El Chapo's Sean Penn interview led authorities to his whereabouts

MEXICO CITY -- Recaptured drug lord Joaquin "El Chapo" Guzman's secret interview with U.S. actor Sean Penn helped authorities locate his whereabouts, a Mexican law enforcement official said late Saturday.

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The world's most wanted drug trafficker was arrested early Friday after a shootout in Los Mochis in his home state of Culiacan, six months after he embarrassed the government of President Enrique Pena Nieto by escaping for Mexico's most-secure prison. Five people were killed during the operation that led to the recapture of Guzman, who has twice escaped from prison.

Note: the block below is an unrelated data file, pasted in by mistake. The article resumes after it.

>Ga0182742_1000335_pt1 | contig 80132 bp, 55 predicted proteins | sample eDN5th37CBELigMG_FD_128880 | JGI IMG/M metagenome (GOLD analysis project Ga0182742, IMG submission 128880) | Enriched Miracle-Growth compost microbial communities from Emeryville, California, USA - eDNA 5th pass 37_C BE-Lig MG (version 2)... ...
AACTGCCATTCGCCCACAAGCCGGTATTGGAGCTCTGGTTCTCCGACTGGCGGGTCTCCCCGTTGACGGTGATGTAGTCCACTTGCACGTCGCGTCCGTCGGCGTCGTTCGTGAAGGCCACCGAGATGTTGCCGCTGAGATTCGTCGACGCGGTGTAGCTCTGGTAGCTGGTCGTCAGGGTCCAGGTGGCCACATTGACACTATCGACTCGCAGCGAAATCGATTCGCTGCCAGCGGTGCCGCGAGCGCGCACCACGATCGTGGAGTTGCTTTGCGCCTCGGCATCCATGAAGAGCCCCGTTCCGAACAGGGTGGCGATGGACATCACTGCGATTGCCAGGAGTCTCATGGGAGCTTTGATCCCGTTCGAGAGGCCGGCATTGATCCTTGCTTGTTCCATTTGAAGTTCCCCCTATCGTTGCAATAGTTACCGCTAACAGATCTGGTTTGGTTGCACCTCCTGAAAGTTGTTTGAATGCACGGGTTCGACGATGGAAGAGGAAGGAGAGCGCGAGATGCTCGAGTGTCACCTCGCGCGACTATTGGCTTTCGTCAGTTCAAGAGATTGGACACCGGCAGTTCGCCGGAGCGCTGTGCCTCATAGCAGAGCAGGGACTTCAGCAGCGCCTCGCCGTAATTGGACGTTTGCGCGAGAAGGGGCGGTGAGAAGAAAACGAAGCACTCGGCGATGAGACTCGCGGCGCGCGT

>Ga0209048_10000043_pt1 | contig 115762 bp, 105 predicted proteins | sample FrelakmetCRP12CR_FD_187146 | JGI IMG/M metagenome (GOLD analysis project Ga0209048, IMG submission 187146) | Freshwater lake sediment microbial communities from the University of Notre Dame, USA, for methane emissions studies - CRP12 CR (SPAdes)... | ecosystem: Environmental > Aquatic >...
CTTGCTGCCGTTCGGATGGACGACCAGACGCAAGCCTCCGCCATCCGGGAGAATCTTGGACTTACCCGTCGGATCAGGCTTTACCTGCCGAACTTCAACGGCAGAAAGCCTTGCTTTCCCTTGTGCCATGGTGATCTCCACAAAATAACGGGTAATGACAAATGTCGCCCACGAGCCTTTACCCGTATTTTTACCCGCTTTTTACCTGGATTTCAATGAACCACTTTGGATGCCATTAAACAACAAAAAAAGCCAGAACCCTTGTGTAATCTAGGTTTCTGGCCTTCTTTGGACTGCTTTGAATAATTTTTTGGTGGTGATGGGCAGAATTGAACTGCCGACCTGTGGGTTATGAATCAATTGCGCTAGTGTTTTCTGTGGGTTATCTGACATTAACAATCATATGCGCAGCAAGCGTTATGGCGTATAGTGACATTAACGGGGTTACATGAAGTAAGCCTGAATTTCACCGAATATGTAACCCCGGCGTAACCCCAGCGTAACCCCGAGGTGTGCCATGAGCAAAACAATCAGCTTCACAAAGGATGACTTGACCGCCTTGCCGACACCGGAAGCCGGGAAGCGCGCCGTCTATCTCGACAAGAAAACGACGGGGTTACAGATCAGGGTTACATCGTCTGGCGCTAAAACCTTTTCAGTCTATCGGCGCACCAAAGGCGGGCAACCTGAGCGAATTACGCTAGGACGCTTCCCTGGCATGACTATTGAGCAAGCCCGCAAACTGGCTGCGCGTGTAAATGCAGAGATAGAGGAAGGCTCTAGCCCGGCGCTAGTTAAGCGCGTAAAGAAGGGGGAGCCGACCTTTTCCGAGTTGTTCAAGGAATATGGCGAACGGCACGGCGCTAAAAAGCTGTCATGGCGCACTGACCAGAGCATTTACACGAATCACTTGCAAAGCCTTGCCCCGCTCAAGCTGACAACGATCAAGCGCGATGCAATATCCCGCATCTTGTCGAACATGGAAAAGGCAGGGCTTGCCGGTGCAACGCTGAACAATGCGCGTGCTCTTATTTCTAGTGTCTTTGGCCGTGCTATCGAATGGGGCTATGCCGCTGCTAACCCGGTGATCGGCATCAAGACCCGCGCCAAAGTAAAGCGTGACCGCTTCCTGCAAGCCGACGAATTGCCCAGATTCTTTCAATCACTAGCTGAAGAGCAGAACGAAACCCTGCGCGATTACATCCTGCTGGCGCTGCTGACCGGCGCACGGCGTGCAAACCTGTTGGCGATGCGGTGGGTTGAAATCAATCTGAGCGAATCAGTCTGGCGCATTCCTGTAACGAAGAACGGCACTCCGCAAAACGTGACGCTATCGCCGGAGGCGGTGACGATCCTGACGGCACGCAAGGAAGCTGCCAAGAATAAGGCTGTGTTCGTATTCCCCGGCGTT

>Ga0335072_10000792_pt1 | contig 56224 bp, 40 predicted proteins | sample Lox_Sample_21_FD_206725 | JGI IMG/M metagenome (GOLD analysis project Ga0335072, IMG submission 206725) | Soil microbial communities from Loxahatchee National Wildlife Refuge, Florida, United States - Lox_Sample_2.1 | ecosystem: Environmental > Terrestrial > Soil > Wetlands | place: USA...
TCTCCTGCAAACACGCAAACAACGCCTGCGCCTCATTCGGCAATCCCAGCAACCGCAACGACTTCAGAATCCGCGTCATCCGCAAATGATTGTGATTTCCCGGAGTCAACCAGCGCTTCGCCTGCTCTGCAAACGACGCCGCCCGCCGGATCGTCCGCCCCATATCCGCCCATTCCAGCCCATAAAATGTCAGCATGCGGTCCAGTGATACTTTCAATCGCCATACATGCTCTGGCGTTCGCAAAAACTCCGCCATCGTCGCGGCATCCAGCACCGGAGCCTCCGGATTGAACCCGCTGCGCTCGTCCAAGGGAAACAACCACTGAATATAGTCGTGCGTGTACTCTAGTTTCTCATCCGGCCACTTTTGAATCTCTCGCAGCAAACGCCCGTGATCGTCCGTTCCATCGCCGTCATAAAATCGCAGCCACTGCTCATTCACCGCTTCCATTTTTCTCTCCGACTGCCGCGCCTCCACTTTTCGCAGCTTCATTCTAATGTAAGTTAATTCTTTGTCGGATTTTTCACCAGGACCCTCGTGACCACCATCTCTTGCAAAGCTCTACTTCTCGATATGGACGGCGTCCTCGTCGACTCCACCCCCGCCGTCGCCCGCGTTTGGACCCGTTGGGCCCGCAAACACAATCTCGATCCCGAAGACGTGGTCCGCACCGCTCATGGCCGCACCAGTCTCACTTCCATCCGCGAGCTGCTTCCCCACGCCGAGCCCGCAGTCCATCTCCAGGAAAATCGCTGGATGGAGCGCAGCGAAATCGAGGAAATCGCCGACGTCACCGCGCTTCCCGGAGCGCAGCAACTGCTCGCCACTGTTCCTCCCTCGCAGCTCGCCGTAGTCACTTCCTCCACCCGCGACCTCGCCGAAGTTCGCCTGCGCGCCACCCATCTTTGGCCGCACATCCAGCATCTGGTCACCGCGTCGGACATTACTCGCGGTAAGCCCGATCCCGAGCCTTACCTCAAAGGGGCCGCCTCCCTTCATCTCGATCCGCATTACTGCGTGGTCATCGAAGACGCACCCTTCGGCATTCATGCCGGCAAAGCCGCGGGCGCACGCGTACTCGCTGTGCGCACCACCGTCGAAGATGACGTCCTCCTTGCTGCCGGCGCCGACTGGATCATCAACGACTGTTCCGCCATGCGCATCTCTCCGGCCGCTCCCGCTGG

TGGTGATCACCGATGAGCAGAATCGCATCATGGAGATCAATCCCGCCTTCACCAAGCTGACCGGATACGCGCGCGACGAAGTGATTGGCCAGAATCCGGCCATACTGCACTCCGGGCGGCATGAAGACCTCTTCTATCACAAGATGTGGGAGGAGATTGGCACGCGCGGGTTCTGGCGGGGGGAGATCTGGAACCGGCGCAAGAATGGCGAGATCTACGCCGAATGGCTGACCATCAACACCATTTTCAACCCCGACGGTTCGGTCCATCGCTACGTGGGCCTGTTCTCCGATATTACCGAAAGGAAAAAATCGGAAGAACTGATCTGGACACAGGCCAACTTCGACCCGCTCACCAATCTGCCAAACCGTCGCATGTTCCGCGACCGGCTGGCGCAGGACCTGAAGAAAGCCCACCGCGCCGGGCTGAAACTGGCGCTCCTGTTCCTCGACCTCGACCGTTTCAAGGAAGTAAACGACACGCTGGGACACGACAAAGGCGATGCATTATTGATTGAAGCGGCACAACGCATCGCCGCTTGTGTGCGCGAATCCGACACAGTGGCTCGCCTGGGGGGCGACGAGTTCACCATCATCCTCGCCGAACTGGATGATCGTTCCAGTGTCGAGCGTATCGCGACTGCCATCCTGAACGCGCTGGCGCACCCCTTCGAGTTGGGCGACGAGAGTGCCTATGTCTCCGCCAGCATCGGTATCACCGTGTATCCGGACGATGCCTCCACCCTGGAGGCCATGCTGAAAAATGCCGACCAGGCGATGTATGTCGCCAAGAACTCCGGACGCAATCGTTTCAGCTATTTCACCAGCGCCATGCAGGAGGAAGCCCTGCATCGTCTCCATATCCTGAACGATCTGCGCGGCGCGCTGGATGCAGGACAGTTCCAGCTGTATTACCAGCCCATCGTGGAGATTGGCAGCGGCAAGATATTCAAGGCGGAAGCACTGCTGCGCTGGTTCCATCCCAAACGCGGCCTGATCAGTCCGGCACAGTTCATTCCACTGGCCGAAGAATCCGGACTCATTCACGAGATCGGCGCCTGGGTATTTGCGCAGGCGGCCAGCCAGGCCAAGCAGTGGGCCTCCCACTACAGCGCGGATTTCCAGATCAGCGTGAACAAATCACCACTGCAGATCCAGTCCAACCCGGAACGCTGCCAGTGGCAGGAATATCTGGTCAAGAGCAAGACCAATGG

Mexico Attorney General Arely Gomez had said on Friday that Guzman's contact with actors and producers for a possible biopic helped give law enforcement a new lead on tracking and capturing the world's most notorious drug kingpin.

On Saturday, a Mexican official said it was the Penn interview that led authorities to Guzman in a rural part of Durango state in October. The official spoke on condition of anonymity because he was not allowed to comment. Authorities aborted their raid at the time because he was with two women and child. But they were able to track him to Los Mochis, Sinaloa, where he was captured.

The interview between Guzman and Penn, purportedly held in late 2015 in a hideout in Mexico, appeared late Saturday on the website of Rolling Stone magazine.

In it, the actor describes the complicated security measures he took to meet the drug lord. The men discuss topics ranging from drug trafficking to the Middle East.